Tens of thousands more teachers will move into overseas jobs during the coming decade as international schools seek to boost the number of staff they recruit from the UK.
International schools plan to hire an additional 145,000 teachers from the British isles, according to ISC Research.
This would more than double the number of British teachers working abroad. In 2014-15, around 100,000 full-time teaching staff from Britain were working in English-medium international schools.
Just under 28,000 people trained to become teachers in England in 2017-18. This means that international schools would have to snap up over half of all the UK trainee teachers over the next ten years to meet their targets.
ISC Research gathered its data from the 1,020 premium international schools, which make up 10.5 per cent of the total market. UK teachers currently make up around a quarter of staff in these schools, which include accredited British or American schools overseas, and international schools offering the International Baccalaureate.
Factors enticing teachers to take up opportunities in these schools abroad include higher salaries, free or subsidised accommodation and flights, medical insurance and career development.
In contrast, research by the National Union of Teachers found that around one in five teachers in England received no cost-of-living pay increase at the start of this academic year, while analysis from the Labour Party in September 2017 found teachers were more than £5,000 a year worse off than in 2010.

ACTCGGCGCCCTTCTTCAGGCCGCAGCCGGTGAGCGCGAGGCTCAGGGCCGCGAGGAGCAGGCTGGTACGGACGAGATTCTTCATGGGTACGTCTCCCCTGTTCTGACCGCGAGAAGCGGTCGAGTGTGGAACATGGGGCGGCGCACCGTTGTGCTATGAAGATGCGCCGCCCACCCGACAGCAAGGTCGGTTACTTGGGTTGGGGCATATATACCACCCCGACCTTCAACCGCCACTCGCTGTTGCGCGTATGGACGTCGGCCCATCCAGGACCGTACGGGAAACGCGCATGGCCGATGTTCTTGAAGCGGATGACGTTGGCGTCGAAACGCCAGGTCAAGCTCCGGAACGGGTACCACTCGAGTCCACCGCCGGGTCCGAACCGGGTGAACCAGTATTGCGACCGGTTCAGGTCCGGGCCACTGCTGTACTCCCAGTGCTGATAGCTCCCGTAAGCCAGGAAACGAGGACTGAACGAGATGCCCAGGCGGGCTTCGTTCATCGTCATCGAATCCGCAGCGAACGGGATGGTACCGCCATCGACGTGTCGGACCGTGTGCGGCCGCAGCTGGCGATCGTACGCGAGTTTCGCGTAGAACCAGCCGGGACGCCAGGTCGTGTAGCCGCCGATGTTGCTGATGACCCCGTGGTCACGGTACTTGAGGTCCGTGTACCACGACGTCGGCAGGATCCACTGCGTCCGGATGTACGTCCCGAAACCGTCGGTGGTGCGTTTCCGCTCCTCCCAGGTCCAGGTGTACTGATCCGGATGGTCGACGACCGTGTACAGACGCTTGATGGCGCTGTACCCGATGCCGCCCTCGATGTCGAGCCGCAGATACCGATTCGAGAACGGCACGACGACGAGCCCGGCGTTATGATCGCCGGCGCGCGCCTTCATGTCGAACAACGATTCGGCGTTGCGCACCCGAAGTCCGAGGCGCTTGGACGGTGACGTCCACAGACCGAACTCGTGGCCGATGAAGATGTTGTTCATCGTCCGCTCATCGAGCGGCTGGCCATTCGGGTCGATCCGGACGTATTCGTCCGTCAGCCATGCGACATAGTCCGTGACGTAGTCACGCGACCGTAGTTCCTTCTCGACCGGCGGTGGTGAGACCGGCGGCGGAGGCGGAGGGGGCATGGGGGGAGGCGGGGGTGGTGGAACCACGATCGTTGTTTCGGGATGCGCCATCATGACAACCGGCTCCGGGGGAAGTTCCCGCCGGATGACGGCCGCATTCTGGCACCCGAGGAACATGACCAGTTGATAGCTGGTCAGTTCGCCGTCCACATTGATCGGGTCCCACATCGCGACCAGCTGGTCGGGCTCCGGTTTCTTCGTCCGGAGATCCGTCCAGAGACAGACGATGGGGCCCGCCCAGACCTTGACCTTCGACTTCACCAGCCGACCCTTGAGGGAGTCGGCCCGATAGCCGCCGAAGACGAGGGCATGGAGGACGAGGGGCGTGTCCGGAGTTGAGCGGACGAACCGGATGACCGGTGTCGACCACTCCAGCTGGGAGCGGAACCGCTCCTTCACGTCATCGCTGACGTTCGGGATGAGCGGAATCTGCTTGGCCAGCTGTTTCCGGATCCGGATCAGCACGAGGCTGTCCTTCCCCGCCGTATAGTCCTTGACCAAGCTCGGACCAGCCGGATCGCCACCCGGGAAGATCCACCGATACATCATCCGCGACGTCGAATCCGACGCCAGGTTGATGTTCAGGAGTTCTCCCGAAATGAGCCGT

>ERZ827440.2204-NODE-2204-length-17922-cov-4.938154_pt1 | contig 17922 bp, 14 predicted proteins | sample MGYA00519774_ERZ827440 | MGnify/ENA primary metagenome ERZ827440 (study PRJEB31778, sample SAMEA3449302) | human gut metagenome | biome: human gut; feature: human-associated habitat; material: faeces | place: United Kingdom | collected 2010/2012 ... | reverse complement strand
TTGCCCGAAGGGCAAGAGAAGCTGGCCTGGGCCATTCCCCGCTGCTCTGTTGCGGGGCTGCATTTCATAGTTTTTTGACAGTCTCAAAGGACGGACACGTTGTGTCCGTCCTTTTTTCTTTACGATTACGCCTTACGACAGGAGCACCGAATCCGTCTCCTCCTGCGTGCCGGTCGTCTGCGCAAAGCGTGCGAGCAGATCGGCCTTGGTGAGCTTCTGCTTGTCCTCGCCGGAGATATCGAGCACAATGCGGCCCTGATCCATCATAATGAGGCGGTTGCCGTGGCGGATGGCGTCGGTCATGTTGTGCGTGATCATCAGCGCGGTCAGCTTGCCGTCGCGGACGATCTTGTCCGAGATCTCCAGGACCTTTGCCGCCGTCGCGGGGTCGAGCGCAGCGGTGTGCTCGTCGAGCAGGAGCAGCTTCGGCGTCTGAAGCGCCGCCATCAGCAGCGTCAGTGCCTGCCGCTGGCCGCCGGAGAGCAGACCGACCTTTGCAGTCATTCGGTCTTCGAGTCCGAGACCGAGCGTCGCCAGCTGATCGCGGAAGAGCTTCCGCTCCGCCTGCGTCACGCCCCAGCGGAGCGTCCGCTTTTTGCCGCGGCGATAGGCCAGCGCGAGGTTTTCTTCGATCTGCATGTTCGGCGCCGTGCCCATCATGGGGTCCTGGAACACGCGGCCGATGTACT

TEFL Org UK, a company that trains people from the UK to teach English as a foreign language abroad, has also seen increasing numbers of already qualified teachers take up its courses.
According to TEFL’s annual graduate survey, the proportion of teachers taking the courses has risen from 4.5 per cent of the total cohort in 2012, to 14.2 per cent in 2015 and 17 per cent last year.
TEFL Org UK trains around 16,000 people annually but expects this to rise to 20,000.
Financial pressures like student loan repayments and the cost of property are driving teachers’ decisions to leave the UK, according to Ros McMullen, the executive principal of the Midland Academies Trust, alongside “workload culture”.
She has seen teachers moving abroad “once they’d got a couple of years under their belt”.
“They went off to teach somewhere like Dubai to raise money so they could buy a house when they came back. That was happening in Leeds where house prices are not as high as elsewhere,” she said.
Loxford School in Essex is losing three teachers to positions abroad this year. One member of staff has opted for a job in the Middle East to pay off his mortgage.
“They are asking if they can keep contact so they can go and get the benefits, then come back afterwards. The financial inducements are way above anything that can be offered here,” said David Low, a national leader of governance and vice-chair of the Loxford School Trust.
“It is challenging because that is something that we just can’t compete with, especially with house prices as they are in our end of London.”
Richard Gaskell, ISC Research’s director of schools, said British universities could help fill some of the jobs abroad by increasing their intake of international students on education degrees and PGCEs programmes, to meet “the increasing demand for British education worldwide”.
Meanwhile a DfE spokesperson said ensuring teaching is “an attractive and fulfilling profession in the UK” is a “top priority”.
“We recently announced a strategy to drive recruitment and boost retention of teachers and are working with school leaders and unions to strip away unnecessary workload, on top of the range of financial incentives we already offer to help attract the brightest and best into our classrooms.”